There are some legitimate concerns often mentioned by the conspiracy theorists, but they hardly justify their wild claims. The 9/11 attack has been used to justify increases in Executive power. However, rather than being part of a conspiracy to accomplish this, it is more a matter of opportunism. Cheney and those like him knew what they wanted to do ever since they saw the power of the Executive Branch limited post-Watergate. They simply took advantage of 9/11 to accomplish their goals.

    Another problem is that the official investigations paid far too little attention to questions of incompetence by the Bush administration in failing to follow up on warnings of an attack, as well as warnings about al Qaeda passed on by the Clinton administration. Of course we don’t need a vast conspiracy here. The Bush administration simply did not believe that a non-government group could pose a serious danger to them before 9/11. The investigations which started under a Republican controlled government were set up with restrictions on their areas of investigation with regards to mishandling of intelligence prior to the attack.

    Ironically the conspiracy theorists actually help Bush and Cheney on the last point. If you accept their claims that the attack was not done by al Qaeda, then you can’t fault Bush for ignoring the intelligence. The accusations that it was an inside job are far worse, but those charges don’t stick. It a way it is better to be charged with something totally absurd than won’t stick than to be charged with actual incompetence which probably could be proven if there was an adequate investigation.

  3. 3
    David says:

    Just wanted to say that’s the most lucid argument against the Truthers’ conspiracy theories that I’ve heard so far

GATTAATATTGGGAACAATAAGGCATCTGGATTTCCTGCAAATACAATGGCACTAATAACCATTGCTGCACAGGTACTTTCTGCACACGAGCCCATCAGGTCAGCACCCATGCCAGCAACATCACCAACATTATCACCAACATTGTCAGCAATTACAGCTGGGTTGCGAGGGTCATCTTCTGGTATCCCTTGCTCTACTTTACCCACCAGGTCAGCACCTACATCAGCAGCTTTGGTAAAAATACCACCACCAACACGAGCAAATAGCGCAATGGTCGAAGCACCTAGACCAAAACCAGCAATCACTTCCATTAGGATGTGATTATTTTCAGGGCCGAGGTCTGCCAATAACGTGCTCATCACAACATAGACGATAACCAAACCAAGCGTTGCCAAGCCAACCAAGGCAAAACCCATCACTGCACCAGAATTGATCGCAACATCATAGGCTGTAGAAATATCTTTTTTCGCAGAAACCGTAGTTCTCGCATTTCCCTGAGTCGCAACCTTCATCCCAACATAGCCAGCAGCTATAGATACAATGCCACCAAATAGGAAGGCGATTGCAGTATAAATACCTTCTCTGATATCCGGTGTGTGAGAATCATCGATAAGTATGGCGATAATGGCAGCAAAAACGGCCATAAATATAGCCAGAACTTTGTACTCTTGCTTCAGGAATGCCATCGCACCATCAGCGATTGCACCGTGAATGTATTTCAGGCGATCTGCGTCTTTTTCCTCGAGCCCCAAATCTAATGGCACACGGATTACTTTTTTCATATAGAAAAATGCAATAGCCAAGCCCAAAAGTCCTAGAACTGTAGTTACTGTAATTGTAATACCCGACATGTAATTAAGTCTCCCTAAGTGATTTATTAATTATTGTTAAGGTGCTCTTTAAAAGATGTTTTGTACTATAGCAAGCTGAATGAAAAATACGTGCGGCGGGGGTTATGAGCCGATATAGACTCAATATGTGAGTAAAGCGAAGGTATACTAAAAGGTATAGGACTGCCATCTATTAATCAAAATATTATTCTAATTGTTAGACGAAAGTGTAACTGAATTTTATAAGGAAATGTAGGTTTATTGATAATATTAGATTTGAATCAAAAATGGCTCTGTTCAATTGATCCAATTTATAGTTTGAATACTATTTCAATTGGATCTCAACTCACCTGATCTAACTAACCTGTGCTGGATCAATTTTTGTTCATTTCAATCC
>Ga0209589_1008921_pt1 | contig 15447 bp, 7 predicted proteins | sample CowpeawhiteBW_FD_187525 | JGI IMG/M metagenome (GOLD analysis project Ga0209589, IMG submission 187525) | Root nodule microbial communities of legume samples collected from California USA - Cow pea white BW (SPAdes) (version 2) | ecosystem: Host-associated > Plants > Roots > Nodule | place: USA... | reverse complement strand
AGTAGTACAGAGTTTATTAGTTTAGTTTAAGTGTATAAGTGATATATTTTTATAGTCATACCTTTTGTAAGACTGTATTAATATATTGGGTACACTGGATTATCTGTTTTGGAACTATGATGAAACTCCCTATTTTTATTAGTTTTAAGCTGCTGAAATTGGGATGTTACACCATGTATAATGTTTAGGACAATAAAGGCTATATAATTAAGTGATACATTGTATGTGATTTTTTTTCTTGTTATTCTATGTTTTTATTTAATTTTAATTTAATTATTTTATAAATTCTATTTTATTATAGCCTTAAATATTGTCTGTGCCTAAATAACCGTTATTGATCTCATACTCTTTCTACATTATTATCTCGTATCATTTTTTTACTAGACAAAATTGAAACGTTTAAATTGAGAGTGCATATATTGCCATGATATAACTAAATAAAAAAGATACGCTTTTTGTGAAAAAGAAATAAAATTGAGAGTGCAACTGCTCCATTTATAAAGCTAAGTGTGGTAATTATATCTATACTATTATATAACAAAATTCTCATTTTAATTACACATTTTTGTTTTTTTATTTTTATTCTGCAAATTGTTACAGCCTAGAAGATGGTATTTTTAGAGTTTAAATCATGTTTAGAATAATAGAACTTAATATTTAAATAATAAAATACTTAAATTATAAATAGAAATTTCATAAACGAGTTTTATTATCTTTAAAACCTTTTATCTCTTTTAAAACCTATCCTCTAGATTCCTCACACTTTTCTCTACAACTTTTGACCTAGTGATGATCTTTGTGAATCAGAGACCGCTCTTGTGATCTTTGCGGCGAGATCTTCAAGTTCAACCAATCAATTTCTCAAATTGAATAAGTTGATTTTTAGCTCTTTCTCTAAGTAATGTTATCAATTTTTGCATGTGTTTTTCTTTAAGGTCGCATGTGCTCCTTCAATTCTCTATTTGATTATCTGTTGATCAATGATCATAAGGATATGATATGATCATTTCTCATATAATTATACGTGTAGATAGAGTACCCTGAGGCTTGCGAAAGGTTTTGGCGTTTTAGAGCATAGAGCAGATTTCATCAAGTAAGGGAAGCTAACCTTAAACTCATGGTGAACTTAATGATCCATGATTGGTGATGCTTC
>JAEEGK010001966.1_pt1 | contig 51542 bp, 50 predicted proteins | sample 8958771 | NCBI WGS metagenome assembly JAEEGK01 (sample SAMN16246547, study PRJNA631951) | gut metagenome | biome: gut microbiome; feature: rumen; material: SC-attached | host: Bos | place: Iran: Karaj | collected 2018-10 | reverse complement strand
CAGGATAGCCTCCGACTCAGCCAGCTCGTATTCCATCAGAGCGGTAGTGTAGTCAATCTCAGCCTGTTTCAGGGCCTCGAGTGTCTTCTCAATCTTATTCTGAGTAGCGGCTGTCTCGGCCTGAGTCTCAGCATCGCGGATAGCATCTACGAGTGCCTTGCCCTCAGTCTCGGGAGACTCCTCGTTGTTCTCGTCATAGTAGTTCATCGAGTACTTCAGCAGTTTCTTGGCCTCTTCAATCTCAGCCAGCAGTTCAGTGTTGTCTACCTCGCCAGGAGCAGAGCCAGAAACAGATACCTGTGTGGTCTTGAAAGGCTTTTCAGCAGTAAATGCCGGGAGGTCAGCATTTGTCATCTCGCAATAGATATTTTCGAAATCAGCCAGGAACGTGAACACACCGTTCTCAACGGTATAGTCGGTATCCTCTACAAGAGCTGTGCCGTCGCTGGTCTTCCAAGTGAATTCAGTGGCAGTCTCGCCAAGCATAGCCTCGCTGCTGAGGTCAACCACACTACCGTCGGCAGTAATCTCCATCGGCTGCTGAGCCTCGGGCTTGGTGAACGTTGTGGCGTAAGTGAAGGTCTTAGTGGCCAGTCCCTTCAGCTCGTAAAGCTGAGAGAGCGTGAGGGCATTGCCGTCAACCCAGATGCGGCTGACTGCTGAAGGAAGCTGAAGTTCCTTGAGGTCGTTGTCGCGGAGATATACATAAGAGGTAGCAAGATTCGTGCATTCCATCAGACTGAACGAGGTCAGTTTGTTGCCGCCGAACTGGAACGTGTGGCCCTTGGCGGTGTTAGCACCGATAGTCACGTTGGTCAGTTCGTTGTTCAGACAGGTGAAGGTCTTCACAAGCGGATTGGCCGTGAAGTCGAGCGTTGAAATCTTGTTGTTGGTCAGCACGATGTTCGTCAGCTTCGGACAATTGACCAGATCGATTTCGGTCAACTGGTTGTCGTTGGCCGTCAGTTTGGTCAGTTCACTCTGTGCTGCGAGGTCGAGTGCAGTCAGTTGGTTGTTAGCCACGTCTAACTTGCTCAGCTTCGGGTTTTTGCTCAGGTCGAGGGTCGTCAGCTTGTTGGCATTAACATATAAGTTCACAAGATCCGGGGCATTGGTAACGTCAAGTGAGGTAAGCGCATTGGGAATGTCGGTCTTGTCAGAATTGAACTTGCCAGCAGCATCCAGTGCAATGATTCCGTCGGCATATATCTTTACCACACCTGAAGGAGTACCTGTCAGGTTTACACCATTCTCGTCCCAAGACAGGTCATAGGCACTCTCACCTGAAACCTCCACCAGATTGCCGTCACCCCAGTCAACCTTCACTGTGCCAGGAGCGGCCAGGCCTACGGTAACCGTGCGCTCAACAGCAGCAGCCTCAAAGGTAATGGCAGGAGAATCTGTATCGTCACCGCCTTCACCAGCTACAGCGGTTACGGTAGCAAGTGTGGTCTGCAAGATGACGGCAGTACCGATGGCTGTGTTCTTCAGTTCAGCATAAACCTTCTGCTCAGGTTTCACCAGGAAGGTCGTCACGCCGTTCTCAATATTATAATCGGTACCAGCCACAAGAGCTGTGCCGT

4. 4
    Blanca Debree says:

    Thank God for such loonies as the Loose Change folks. It is their constant conspiracy theories that take the publics eyes off all of the missed opportunities, fumbles, and ineptitudes, which left our country vulnerable on 9/11. By raising insane ideas like the deliberate demolition of WTC 7, they make anyone who actually questions the government’s preparations for an attack look like a wing-nut. By insisting planes were not used as weapons with hijackers at the helms, they make anyone who questions ignored FAA, CIA, FBI, and foreign intelligence agencies warnings look like a buffoon. By insisting the government deliberately crashed drones into buildings to start a New World Order, they make anyone who queries the administration’s pathetic response look like a fruitcake.

    Karl Rove and George W. Bush couldn’t have orchestrated a better diversionary tactic. While the house burns, insist there is no fire, but instead it is a flood intentionally set upon the house by a bombing of a dam no one can see. God bless these nut jobs. It is through their tireless efforts that people like me have been able to get away with everything we have in the past six years. And when anyone tries to stop us or question us, we just remind them 9/11, 9/11, 9/11.

  5. 5
    Ron Chusid says:

    Here’s the plan:

    As the Truthers require a very low threshold of evidence. and find conspiracy in any coincidence, we should redirect their actions. We claim that one of the leading advocates of these conspiracy theories is Dick Cheney’s second cousin, and write a claim by someone that they were seen eating lunch together in early September of 2001. From there it would be an easy step to argue that the whole movement was arranged by Cheney in order to discredit opponents of the Bush administration and distract attention for what they really did wrong.

  6. 6
    Jan Shawkey says:

    Mr. Chusid,

    I found your site, and this article, linked from Pajamas Media. Excellent article on the conspiracy theorists.

    In reading this which you wrote – “…You would think there was enough footage and enough forensics to get us past the grassy knoll and the magic bullet, to create a consensus reality, a single version of the truth, a single world we can all live in together.